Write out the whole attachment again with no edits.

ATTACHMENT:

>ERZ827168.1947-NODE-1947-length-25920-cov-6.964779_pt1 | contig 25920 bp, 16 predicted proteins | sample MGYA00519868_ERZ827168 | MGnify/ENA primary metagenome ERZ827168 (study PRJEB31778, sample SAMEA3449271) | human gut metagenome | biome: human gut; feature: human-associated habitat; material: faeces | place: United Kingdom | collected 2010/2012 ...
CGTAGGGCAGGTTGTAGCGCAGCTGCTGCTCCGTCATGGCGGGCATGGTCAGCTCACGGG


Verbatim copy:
>ERZ827168.1947-NODE-1947-length-25920-cov-6.964779_pt1 | contig 25920 bp, 16 predicted proteins | sample MGYA00519868_ERZ827168 | MGnify/ENA primary metagenome ERZ827168 (study PRJEB31778, sample SAMEA3449271) | human gut metagenome | biome: human gut; feature: human-associated habitat; material: faeces | place: United Kingdom | collected 2010/2012 ...
CGTAGGGCAGGTTGTAGCGCAGCTGCTGCTCCGTCATGGCGGGCATGGTCAGCTCACGGG